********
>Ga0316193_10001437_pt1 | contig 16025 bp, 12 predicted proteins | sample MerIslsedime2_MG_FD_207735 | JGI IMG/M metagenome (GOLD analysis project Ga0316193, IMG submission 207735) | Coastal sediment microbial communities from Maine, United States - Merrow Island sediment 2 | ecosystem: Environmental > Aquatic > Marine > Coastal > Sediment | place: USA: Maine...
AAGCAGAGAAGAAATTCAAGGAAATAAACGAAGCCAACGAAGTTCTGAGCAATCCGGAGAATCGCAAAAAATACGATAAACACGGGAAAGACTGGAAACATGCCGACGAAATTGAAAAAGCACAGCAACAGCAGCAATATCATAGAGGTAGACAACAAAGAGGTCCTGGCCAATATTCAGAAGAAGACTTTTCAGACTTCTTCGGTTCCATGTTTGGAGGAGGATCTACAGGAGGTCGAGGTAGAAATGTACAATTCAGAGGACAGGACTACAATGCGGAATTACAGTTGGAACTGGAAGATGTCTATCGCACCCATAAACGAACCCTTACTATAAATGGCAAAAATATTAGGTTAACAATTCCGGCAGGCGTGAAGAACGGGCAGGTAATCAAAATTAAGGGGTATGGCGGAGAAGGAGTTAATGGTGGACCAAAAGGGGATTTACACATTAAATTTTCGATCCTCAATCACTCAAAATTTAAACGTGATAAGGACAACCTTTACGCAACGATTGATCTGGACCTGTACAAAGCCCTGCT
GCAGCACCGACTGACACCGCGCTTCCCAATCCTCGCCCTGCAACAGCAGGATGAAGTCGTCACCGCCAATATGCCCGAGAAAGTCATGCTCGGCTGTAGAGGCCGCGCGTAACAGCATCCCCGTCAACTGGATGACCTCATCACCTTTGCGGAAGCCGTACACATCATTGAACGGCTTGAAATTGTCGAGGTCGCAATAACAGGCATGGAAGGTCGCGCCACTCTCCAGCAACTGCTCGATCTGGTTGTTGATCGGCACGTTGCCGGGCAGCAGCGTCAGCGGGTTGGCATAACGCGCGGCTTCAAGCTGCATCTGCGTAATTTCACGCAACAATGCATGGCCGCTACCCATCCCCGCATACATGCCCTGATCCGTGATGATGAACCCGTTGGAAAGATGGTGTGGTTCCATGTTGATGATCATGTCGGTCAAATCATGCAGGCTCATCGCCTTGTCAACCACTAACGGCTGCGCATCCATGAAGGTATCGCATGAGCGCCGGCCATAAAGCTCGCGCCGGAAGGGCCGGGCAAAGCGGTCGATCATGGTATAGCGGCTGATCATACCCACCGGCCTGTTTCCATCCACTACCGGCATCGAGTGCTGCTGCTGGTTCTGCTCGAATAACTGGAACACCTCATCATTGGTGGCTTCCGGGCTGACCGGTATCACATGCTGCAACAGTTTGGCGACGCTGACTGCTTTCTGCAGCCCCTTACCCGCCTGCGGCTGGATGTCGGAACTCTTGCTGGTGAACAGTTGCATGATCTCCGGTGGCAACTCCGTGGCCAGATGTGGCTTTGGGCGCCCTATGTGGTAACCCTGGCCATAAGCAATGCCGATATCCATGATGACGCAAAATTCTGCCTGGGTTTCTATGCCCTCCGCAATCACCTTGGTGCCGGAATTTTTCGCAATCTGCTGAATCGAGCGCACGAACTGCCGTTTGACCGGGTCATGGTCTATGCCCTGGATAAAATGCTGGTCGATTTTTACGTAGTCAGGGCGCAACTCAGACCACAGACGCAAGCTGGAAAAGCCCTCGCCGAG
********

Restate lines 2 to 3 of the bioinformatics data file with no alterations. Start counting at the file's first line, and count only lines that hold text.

AAGCAGAGAAGAAATTCAAGGAAATAAACGAAGCCAACGAAGTTCTGAGCAATCCGGAGAATCGCAAAAAATACGATAAACACGGGAAAGACTGGAAACATGCCGACGAAATTGAAAAAGCACAGCAACAGCAGCAATATCATAGAGGTAGACAACAAAGAGGTCCTGGCCAATATTCAGAAGAAGACTTTTCAGACTTCTTCGGTTCCATGTTTGGAGGAGGATCTACAGGAGGTCGAGGTAGAAATGTACAATTCAGAGGACAGGACTACAATGCGGAATTACAGTTGGAACTGGAAGATGTCTATCGCACCCATAAACGAACCCTTACTATAAATGGCAAAAATATTAGGTTAACAATTCCGGCAGGCGTGAAGAACGGGCAGGTAATCAAAATTAAGGGGTATGGCGGAGAAGGAGTTAATGGTGGACCAAAAGGGGATTTACACATTAAATTTTCGATCCTCAATCACTCAAAATTTAAACGTGATAAGGACAACCTTTACGCAACGATTGATCTGGACCTGTACAAAGCCCTGCT
GCAGCACCGACTGACACCGCGCTTCCCAATCCTCGCCCTGCAACAGCAGGATGAAGTCGTCACCGCCAATATGCCCGAGAAAGTCATGCTCGGCTGTAGAGGCCGCGCGTAACAGCATCCCCGTCAACTGGATGACCTCATCACCTTTGCGGAAGCCGTACACATCATTGAACGGCTTGAAATTGTCGAGGTCGCAATAACAGGCATGGAAGGTCGCGCCACTCTCCAGCAACTGCTCGATCTGGTTGTTGATCGGCACGTTGCCGGGCAGCAGCGTCAGCGGGTTGGCATAACGCGCGGCTTCAAGCTGCATCTGCGTAATTTCACGCAACAATGCATGGCCGCTACCCATCCCCGCATACATGCCCTGATCCGTGATGATGAACCCGTTGGAAAGATGGTGTGGTTCCATGTTGATGATCATGTCGGTCAAATCATGCAGGCTCATCGCCTTGTCAACCACTAACGGCTGCGCATCCATGAAGGTATCGCATGAGCGCCGGCCATAAAGCTCGCGCCGGAAGGGCCGGGCAAAGCGGTCGATCATGGTATAGCGGCTGATCATACCCACCGGCCTGTTTCCATCCACTACCGGCATCGAGTGCTGCTGCTGGTTCTGCTCGAATAACTGGAACACCTCATCATTGGTGGCTTCCGGGCTGACCGGTATCACATGCTGCAACAGTTTGGCGACGCTGACTGCTTTCTGCAGCCCCTTACCCGCCTGCGGCTGGATGTCGGAACTCTTGCTGGTGAACAGTTGCATGATCTCCGGTGGCAACTCCGTGGCCAGATGTGGCTTTGGGCGCCCTATGTGGTAACCCTGGCCATAAGCAATGCCGATATCCATGATGACGCAAAATTCTGCCTGGGTTTCTATGCCCTCCGCAATCACCTTGGTGCCGGAATTTTTCGCAATCTGCTGAATCGAGCGCACGAACTGCCGTTTGACCGGGTCATGGTCTATGCCCTGGATAAAATGCTGGTCGATTTTTACGTAGTCAGGGCGCAACTCAGACCACAGACGCAAGCTGGAAAAGCCCTCGCCGAG